Default data reader function and tagged literals
Clojure has always avoided including reader macros with the goal of making all code readable by all users of Clojure, without requiring optional code. It’s a small constraint, but on balance I think has been a good one.
However, Clojure 1.4 took one small step in allowing users to define reader literals, custom data structures built as compositions of other readable data, marked by a tag. For example, there are a couple of built-in reader literals for #uuid and #instant.
Clojure 1.5 made some additional enhancements to add more support for a default data reader function in the dynamic var
*default-data-reader-fn*. This is a function that will be invoked if no data reader function is installed for a tag, sort of a “tag missing” function. By default, it’s not set and most people don’t use it.
However, it’s pretty useful to have a system that can generically handle (and pass on) any reader literal it happens to encounter. While you may not know what to do with it, perhaps the next process down the line does.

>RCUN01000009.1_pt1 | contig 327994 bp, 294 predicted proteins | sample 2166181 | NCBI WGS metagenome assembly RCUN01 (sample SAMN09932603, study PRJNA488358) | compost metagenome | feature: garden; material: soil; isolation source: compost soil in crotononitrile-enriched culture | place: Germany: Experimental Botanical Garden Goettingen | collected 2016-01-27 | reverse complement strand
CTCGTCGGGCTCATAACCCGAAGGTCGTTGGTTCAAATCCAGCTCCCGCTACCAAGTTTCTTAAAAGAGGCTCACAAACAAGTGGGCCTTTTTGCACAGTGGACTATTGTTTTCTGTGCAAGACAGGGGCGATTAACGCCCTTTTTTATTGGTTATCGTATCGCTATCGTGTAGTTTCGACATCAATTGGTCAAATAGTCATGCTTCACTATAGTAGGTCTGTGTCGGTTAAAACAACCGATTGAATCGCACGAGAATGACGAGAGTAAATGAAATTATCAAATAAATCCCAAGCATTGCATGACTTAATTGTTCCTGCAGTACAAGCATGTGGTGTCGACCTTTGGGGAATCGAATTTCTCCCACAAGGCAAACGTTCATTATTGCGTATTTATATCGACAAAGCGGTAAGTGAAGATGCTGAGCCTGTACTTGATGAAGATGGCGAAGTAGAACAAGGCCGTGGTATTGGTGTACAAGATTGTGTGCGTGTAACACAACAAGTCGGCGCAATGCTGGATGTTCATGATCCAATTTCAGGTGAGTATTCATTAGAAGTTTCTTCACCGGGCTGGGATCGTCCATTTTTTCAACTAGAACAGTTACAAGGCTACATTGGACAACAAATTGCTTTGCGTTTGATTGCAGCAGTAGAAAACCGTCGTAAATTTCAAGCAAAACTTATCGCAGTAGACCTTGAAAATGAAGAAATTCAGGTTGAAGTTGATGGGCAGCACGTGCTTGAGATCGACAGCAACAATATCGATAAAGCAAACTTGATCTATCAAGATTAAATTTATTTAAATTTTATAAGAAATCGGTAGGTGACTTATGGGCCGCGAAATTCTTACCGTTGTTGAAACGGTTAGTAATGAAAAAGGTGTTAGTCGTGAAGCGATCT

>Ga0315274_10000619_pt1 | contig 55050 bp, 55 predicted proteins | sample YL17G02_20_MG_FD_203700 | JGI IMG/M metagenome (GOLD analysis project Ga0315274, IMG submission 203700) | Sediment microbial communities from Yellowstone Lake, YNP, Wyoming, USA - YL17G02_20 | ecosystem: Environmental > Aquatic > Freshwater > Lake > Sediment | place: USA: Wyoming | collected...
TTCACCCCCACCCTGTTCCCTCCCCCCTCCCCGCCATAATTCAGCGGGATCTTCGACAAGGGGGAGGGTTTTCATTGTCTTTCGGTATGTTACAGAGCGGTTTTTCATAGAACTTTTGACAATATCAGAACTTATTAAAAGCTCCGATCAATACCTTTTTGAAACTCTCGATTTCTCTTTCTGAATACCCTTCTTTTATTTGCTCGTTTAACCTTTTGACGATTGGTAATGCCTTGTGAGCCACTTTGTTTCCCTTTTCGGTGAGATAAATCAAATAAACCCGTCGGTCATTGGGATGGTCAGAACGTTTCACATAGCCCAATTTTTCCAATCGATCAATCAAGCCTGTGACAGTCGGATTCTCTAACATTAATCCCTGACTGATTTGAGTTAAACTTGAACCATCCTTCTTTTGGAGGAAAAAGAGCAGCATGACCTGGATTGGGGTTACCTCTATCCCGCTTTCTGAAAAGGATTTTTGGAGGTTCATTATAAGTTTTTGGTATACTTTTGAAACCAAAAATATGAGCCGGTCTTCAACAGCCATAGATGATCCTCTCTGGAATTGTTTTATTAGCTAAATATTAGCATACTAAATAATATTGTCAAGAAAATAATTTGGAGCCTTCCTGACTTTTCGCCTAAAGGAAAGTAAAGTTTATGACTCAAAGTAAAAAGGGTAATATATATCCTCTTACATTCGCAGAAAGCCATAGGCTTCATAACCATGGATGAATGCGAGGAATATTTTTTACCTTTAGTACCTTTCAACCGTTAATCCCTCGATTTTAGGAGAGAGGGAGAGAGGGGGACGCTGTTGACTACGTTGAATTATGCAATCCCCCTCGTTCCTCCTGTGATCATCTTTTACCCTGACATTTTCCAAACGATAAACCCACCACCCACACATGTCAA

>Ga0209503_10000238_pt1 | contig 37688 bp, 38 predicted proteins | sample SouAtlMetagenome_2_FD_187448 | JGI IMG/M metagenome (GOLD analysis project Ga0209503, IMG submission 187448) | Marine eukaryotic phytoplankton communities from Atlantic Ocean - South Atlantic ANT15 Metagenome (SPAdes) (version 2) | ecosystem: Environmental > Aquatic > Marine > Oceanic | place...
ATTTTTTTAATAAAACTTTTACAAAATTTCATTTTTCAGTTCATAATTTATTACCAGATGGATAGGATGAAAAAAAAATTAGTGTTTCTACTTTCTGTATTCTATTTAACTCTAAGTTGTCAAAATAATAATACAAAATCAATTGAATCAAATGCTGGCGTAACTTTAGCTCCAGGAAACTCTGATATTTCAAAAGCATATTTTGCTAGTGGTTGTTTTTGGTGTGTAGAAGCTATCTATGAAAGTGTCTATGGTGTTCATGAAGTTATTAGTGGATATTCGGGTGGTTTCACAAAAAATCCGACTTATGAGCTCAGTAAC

Clojure 1.7 added support for a generic TaggedLiteral data type, embodied in the functions
tagged-literal? (it’s really just a simple deftype). As it turns out, the signature of
tagged-literal is exactly the same as the function expected for the
*default-data-reader-fn* (it takes a tag and form and returns an object).
To get this ability to read, print, and pass along any tagged literal (even if not registered), you just need to connect these two pieces:
(set! *default-data-reader-fn* tagged-literal)
The object produced in this case supports the ILookup interface for keyword lookup with the keys :tag and :form, so you can interrogate the unknown tag as well. TaggedLiteral has built-in print support.
Here’s a bit longer example:
You might ask, wouldn’t this be a useful default default data reader function? Indeed it might….